Tofino - Ten Years Later
notes from Mom
Activity:Our kids love Hawaii: it’s one of the few places, guaranteed, everyone will have fun. However, the surf, sand, and sun come at a price. Not wanting to spend the thousands of dollars it would take for all of us to go to Hawaii my husband came up with a cheaper, and in his own words, “a better,” alternative. “Why don’t we try Tofino?” he suggested, when everyone was in a good mood. He showed the kids a few snapshots of the incredible surf Tofino gets in the winter, and, even though it wasn’t exactly what they had in mind, the kids went along with it. At first, I was a little nervous about the idea: I knew full-well the weather in Tofino was touch-and-go at the best of times. We went during storm watching season about ten years ago and my youngest thought he was going to lift-off like a spaceship, it was so windy. This year we went about the same time, only the weather was completely different: three perfect days of sun was what we had, with temperatures ranging from 11 to 15 degrees Celsius. The surf was so big, we nicknamed Tofino, Hawaii of the Northwest. Our hotel was perfectly placed in the middle of Cox Bay Beach. The surf was crashing right outside our sliding glass door. Not something you see or hear every day. We even had a surf shack on site where we rented everything we needed to surf. My plans initially did not include surfing: the thought of wiggling into a damp, cold second-skin wetsuit did not appeal to me. But then it dawned on me: if I didn’t go surfing then, I probably never would. As you close in on sixty candles these thoughts creep into your mind. Our daughter burst out laughing when she heard me announcing that I was taking the "Big Plunge." "You're really going for it, aren't you Mom?" I guess I had that coming. Everything was good until the shots of cold water began shooting up my spine. My husband warned me about how the wetsuit had to fit tight, otherwise too much water would seep in, and I'd get cold. An hour was about all I could take before I made up an excuse to go inside. But, I must admit, it was fun while it lasted: riding the waves onto the sandy shore atop my boogey-board. The shoreline in Tofino has beautiful sand with very few rocks or debris making it easy to ride your board all the way in. My husband outlasted me by about half-an-hour, but his lips were blue when he came in. As for my 16-year-old son, he insisted on renting a surf board, assuring us riding the waves would be no big deal, even though he'd never taken a lesson. That was until he hit the first big wave, and then realized he was literally in over his head. Our 21-year-old daughter, who normally doesn't like to be seen in public with her hair wet, was also having fun until it got busy, and surfers were riding it too close for her comfort. I got a kick out of the little kids chasing waves in their shiny black wetsuits. They looked like tadpoles jumping in and out of the water. You definitely need a wetsuit, if you want to stay in the water for longer than 5 minutes. Not like the older man we saw sauntering into the water one morning with nothing on but Hawaiian print board shorts. His family was yelling, "Oh, come on Dad, who are you kidding?" Apparently no one, he was out of the water as quickly as he was in. The next day we rented bikes (also on our hotel site), and rode into town. Tofino has a bike path which starts around the Tourist Information Centre and goes for about 5 miles into town. It was perfect for us: not too many hills at all. We had lunch at the hippy-dippy “Live to Surf” shopping area on the way. The Wildside Grill and Tacofino are both there. So is Chocolate Tofino, which serves up gigantic ice-cream cones. I remember the kids in the parking spot next to ours squealing with delight, "Yay, Chocolate Tofino, here we come!" I have to admit, I was impressed by the food in Tofino. They have no fast food restaurants. My kids had no choice but to eat healthy, and I loved every minute of it. Ordinarily, rain is the main event in Tofino, especially in the winter. Apparently Tofino gets 203 days of rain a year; it racks up more rainfall in December alone than B.C.'s interior does in a complete year. In other words, you're rolling the dice if you don't bring raingear, and that includes the summer. Tofino is a tourist town. Most of the shops and businesses are aimed at tourists. You can go whale watching, bear watching, fishing, kayaking, surfing, sit in the hot springs, or make your own fun. My husband and I got up early every morning and walked the beaches (Cox Bay Beach, Chesterman Beach, MacKenzie Beach, Middle Beach, and, on the other side of the peninsula, Tonquin Trail Beach). The beaches are interrupted by rocky areas made up of volcanic rocks which make it impossible to walk from one to the other. We walked along the Sunset Trail to Pettinger Point, which turned out to be a spectacular spot to see the waves come crashing in. Cox Beach has a rip current, which can be dangerous if you don't know how to swim. Chesterman Beach is the longest, and also the best if you're learning how to surf. If you go when the tide is out you can walk to Frank's Island, which has tidal pools if you like looking at sea creatures. The night before we left, we had a campfire on the beach. My husband is a graduate from boy scouts, and therefore was bound and determined to get the fire going with only twigs and driftwood, but sadly in the end succumbed to newspapers and a match. We also did something else we haven't for a long while, played a board game. It was called Apples to Apples. Everyone was amazed at who won--me. According to my husband's iPhone, Tofino has a population of less than 2,000 people. This doesn't account for the hundreds of young people who are there primarily to make enough money to live and surf. In fact, I saw one of our waiters riding his bike to the beach with his surfboard somehow attached alongside. On our way back home to Nanaimo we stopped in at Ucluelet, a town about 30 minutes from Tofino. My husband bought a t-shirt at The Crow's Nest Gift Shop, which he absolutely had no room for in his t-shirt drawer. And then we had lunch at Howlers, which truly was a gem. Imagine a restaurant serving tasty food with a four-lane bowling alley and video arcade attached to it. The perfect set-up if you have young kids. Ours aren’t young anymore, but they still couldn't resist trying their luck on the teddy bear claw. If you're looking for a spot that doesn't require boarding a plane to get there (Tofino is a 1 1/2 hour ferry ride plus 2 hour drive), makes you feel like you're far away from home, gives you a chance to step out and try something different, unwind, and re-connect with your family, Tofino just might be what you're looking for. P.S. We don't usually make plugs unless a place really stands out in our minds, but this one does: The Pacific Sands Resort. It was ideal for us: perfectly located, convenient, plus the people working there are really nice. It removed every excuse I've ever come up with for not going surfing--and I was grateful it did.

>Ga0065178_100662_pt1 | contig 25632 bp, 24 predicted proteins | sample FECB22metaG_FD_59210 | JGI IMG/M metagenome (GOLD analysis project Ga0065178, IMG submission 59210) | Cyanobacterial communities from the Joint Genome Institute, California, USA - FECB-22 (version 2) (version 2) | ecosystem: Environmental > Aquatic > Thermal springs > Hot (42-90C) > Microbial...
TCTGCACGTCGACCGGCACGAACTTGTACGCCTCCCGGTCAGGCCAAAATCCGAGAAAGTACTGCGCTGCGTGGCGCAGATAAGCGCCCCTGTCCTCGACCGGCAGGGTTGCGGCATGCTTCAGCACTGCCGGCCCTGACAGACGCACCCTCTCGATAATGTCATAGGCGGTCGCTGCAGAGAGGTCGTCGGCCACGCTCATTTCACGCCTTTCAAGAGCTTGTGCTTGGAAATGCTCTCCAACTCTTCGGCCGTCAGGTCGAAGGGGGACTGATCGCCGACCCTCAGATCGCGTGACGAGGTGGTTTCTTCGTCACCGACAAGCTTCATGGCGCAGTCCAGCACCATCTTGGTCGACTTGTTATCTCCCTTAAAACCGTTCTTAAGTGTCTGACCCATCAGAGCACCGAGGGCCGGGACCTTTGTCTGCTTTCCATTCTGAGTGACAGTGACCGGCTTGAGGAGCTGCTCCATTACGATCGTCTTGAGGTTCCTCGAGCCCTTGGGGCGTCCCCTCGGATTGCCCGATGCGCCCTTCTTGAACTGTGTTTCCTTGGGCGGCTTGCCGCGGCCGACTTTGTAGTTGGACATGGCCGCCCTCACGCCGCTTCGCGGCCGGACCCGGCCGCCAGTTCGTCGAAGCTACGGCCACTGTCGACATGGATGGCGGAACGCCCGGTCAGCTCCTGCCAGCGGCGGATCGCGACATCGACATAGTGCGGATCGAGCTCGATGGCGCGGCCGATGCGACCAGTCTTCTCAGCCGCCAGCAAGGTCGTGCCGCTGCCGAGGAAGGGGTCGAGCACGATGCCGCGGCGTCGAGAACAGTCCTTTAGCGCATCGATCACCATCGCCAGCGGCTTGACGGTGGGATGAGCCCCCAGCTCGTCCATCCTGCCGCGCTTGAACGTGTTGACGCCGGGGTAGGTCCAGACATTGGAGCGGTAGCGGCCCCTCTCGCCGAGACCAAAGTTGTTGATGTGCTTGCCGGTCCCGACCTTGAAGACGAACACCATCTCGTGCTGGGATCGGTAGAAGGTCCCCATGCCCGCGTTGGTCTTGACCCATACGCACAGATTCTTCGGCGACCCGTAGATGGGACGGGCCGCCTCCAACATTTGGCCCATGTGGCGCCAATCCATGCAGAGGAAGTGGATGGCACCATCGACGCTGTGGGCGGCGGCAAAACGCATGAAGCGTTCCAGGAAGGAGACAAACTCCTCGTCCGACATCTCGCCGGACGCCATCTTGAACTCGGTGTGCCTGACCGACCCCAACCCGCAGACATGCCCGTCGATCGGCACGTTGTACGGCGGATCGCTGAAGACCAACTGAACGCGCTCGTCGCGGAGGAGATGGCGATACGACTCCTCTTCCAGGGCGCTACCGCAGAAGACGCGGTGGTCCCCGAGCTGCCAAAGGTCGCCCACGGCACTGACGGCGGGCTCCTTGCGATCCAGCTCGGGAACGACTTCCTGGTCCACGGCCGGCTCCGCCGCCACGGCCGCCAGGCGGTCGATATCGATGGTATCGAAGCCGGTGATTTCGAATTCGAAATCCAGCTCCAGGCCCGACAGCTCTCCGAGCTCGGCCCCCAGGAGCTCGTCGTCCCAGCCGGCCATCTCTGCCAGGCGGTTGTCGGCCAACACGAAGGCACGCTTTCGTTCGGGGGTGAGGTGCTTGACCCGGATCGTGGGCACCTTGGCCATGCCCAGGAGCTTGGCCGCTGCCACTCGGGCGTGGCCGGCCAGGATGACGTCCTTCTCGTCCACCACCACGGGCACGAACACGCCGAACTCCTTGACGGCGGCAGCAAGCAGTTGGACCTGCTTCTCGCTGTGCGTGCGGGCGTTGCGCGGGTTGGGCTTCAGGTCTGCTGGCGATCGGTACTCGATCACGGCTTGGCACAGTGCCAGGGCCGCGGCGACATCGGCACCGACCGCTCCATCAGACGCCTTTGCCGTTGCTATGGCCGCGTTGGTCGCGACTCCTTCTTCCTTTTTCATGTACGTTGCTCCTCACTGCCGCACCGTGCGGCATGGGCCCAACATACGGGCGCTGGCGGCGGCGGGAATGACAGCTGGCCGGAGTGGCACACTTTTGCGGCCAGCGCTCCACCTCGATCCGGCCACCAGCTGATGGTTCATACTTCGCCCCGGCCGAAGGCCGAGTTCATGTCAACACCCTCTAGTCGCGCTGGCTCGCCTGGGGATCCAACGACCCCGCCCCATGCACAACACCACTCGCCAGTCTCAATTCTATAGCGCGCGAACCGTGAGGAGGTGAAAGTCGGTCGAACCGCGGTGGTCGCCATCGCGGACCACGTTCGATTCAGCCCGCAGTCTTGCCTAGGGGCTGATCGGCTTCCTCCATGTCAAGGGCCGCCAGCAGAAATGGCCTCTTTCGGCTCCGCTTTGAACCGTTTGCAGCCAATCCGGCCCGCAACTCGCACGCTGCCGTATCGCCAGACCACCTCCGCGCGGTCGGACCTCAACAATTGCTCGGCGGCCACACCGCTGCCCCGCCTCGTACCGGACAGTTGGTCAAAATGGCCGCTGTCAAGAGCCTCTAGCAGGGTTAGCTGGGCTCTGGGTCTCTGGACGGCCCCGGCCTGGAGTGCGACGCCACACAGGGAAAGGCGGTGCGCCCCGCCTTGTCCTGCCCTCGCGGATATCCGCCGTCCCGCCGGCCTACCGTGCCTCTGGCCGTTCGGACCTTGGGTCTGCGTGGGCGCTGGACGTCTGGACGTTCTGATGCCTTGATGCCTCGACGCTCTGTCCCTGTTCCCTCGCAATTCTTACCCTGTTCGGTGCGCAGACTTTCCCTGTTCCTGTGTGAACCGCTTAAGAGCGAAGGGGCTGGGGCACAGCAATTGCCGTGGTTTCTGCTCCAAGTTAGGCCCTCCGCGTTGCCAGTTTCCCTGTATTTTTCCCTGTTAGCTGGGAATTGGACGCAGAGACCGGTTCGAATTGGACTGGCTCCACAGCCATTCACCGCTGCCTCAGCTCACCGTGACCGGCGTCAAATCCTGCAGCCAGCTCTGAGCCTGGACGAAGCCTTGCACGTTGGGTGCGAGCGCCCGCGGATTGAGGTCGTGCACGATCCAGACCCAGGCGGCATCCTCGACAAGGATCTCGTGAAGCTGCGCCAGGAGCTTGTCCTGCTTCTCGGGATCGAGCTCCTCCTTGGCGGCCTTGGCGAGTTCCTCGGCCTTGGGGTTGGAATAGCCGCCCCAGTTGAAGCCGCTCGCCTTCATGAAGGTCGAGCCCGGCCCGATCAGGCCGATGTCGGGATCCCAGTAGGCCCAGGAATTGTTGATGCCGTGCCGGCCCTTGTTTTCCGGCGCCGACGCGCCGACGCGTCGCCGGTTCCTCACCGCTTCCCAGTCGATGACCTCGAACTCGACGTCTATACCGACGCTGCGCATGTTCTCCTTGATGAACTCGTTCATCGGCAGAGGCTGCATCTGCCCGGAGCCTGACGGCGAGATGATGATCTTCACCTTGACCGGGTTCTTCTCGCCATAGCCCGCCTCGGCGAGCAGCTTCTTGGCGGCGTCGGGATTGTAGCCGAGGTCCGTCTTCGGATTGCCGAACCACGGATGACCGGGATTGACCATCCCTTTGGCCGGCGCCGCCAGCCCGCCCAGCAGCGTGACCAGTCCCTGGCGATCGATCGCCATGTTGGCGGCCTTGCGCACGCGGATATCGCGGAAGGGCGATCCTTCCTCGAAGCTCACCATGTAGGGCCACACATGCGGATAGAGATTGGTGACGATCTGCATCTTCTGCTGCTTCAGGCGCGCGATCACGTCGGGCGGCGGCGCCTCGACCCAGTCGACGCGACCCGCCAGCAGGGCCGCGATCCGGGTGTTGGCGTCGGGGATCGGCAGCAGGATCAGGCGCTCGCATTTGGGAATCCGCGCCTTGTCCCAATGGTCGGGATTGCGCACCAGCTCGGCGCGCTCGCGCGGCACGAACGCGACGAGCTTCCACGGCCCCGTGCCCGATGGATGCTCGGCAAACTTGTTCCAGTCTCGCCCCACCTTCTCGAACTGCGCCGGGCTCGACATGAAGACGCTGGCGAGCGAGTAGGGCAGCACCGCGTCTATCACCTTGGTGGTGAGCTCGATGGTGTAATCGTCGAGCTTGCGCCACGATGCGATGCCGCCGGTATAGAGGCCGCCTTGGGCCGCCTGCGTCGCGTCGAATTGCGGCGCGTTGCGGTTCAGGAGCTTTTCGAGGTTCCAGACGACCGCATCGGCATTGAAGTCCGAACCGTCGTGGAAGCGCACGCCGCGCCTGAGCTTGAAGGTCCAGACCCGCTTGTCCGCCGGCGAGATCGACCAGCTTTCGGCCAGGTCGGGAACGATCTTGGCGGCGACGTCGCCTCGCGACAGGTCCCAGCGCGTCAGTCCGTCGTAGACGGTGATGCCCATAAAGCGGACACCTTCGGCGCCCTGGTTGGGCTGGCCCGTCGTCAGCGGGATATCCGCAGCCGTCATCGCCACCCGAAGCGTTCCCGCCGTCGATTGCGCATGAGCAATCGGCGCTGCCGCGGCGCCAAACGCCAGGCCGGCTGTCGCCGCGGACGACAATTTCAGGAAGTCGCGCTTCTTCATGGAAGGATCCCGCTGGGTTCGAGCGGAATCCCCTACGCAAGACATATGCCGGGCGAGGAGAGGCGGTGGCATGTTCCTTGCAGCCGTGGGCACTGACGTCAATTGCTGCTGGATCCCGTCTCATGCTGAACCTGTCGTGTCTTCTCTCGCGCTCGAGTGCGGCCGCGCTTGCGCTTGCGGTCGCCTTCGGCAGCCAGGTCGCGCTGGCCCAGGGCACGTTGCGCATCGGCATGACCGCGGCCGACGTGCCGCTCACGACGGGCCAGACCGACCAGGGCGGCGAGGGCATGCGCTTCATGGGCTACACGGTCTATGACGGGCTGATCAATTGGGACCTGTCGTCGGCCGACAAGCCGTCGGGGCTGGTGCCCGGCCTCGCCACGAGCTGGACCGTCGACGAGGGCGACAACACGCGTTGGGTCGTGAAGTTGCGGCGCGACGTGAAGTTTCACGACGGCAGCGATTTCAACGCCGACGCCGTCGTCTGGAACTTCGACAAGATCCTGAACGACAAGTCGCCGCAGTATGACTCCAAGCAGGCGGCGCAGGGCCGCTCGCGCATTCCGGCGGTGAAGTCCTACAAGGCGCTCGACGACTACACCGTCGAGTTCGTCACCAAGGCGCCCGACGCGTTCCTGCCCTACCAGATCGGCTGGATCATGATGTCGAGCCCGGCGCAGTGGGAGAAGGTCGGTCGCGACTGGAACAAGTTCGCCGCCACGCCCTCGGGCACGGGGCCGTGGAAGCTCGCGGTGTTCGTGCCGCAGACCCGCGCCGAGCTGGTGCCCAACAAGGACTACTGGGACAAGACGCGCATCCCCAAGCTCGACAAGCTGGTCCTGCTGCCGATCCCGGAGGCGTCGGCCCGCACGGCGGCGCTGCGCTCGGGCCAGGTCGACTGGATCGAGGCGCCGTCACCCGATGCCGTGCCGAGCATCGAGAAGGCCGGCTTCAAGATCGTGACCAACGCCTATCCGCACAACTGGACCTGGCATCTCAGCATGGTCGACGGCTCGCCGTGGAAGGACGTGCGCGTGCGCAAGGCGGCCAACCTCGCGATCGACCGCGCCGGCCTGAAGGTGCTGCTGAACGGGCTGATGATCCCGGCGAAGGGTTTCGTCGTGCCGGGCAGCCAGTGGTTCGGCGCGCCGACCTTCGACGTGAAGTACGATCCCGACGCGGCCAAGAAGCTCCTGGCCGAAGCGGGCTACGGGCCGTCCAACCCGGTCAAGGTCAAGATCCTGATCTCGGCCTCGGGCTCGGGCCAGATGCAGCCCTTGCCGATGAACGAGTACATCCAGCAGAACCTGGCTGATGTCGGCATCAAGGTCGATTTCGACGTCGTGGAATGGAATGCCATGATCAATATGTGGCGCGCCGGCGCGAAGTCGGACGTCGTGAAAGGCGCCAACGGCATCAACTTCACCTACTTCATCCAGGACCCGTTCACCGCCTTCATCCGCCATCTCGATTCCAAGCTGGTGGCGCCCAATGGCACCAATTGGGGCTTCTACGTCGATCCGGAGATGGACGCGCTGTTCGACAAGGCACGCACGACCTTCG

Details:Tofino is on the west coast of Vancouver Island.
Area:West Coast of Vancouver Island.
Season:All year round.
Beautiful vistas from Pettinger Point
Tofino - Canada's Surf Capital